As usual, a lot of outraged verbiage without even attempting to understand what's going on. You people are a trip!

Your credit scores today are based almost exclusively on your payment history. The big credit reporting agencies only track how well you've met your past or present obligations and your credit score is based upon that. In other words, it looks at your track record up to the point where you apply for credit again.

This new idea, which has nothing to do with the government, involves simply a new way of looking at credit worthiness which goes beyond payment history and includes such things as income, work history etc. in an effort to determine if you're likely to pay your bills in the future. Instead of your credit worthiness being based upon your past, it's an attempt to create a methodology for predicting your future credit worthiness.

May I ask what's wrong with that?
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Old 11-15-2010, 04:46 AM
 
Location: Georgia, on the Florida line, right above Tallahassee
10,474 posts, read 14,391,658 times
Reputation: 6374
Quote:
Originally Posted by Patton360 View Post
I guess folks like you and I would be viewed by many as some kind of killjoys for not spending like drunken sailors.
Honestly, too many people are walking around who will do stupid things because some banker or mortgage broker told them they could live beyond their means. What's next? Will they offer three magic beans in exchange for half your assets?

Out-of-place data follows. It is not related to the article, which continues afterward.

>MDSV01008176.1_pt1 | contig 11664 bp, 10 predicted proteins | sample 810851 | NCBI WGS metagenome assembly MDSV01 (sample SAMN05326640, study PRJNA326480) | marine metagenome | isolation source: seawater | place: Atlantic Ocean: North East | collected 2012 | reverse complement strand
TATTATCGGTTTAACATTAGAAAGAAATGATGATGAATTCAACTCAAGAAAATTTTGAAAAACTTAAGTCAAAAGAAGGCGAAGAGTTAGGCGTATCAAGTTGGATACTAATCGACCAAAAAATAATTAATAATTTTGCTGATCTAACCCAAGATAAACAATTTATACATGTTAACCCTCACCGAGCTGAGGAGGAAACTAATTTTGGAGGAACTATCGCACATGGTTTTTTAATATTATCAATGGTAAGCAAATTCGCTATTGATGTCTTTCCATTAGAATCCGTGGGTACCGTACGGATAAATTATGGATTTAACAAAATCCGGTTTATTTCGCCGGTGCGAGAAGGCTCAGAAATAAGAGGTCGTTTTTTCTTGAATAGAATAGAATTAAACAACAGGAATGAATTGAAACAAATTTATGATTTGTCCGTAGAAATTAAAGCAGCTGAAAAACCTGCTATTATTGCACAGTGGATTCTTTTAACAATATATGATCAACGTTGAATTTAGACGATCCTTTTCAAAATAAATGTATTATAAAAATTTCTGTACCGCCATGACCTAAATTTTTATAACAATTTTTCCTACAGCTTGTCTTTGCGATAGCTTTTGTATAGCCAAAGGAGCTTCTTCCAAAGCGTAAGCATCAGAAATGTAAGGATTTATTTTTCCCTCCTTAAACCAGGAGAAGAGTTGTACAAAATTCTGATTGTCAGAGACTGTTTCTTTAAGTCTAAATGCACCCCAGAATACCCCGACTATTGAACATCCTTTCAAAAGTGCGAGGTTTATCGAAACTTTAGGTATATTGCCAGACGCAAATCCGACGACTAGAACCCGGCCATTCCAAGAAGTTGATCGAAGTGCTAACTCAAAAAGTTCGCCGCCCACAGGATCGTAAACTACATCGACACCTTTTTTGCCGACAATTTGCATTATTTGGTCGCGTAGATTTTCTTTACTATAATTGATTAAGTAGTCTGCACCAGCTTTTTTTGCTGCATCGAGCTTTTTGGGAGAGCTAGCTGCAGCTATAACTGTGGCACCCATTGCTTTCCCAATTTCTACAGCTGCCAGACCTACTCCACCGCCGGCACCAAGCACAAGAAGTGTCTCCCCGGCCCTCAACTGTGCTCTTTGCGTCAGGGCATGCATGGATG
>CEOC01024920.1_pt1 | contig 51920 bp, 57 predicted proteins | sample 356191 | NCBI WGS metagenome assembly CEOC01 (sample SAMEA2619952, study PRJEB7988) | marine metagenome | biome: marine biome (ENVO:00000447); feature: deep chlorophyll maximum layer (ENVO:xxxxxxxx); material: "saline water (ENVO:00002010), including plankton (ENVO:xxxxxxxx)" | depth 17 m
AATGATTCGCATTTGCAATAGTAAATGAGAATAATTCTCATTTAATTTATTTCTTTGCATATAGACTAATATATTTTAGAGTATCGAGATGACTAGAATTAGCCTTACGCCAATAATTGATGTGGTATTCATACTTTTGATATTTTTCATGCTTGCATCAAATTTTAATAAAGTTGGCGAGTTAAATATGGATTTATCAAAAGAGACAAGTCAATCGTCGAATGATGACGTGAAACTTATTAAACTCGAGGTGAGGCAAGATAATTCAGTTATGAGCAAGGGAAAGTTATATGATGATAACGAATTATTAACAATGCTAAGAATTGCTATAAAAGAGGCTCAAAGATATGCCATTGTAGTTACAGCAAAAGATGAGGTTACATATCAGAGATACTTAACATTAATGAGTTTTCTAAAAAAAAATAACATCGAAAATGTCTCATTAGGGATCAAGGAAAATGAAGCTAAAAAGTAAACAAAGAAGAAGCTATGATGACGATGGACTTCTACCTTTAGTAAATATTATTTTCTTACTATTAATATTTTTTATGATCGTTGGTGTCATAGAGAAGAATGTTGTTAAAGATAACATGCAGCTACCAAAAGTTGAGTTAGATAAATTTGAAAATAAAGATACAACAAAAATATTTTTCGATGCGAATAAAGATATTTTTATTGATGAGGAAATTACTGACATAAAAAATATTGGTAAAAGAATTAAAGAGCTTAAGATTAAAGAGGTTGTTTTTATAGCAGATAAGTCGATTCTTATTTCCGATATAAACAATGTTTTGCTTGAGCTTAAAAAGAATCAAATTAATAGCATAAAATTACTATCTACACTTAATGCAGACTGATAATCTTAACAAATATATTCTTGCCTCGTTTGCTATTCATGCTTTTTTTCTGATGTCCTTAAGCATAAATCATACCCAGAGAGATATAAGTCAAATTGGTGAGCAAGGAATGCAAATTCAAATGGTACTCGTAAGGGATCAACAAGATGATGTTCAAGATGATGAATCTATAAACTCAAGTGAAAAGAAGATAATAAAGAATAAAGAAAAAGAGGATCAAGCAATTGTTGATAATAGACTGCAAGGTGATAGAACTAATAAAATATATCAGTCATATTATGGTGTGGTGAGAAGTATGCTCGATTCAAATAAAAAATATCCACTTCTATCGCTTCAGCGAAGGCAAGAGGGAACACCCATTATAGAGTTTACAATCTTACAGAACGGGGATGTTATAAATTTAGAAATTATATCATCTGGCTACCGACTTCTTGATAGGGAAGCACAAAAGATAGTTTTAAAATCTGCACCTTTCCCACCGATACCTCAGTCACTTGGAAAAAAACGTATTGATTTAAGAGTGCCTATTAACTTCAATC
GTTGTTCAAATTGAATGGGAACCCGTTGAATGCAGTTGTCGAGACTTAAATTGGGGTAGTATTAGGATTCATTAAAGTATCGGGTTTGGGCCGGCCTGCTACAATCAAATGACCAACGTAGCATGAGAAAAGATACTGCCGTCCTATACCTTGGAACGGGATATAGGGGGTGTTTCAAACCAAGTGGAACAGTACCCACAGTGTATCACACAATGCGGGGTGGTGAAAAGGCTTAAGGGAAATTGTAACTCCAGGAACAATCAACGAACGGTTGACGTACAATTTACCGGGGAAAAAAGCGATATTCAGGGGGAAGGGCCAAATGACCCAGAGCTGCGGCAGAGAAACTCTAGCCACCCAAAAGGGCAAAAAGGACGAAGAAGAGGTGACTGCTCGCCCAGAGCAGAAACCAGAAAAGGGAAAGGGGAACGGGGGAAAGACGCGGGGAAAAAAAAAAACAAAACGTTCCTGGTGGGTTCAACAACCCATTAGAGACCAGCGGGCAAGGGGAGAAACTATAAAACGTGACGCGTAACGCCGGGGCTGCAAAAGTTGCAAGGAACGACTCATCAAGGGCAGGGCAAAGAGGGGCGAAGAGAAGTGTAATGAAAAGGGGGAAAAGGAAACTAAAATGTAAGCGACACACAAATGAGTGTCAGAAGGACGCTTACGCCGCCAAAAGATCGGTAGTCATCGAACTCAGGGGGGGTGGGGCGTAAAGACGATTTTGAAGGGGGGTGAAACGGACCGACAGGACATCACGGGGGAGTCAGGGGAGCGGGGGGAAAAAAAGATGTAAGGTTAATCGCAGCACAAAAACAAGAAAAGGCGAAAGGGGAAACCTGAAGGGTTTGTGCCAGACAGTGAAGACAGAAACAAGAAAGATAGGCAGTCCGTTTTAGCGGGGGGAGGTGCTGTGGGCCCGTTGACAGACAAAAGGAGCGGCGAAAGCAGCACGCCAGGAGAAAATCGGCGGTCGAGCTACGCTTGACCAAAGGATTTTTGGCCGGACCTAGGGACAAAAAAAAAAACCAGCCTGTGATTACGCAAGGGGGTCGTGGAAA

Tell me more of these beans.
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Old 11-15-2010, 06:31 AM
 
Location: Central Maine
4,697 posts, read 5,783,547 times
Reputation: 5032
Quote:
Originally Posted by stillkit View Post
As usual, a lot of outraged verbiage without even attempting to understand what's going on. You people are a trip!

Your credit scores today are based almost exclusively on your payment history. The big credit reporting agencies only track how well you've met your past or present obligations and your credit score is based upon that. In other words, it looks at your track record up to the point where you apply for credit again.

This new idea, which has nothing to do with the government, involves simply a new way of looking at credit worthiness which goes beyond payment history and includes such things as income, work history etc. in an effort to determine if you're likely to pay your bills in the future. Instead of your credit worthiness being based upon your past, it's an attempt to create a methodology for predicting your future credit worthiness.

May I ask what's wrong with that?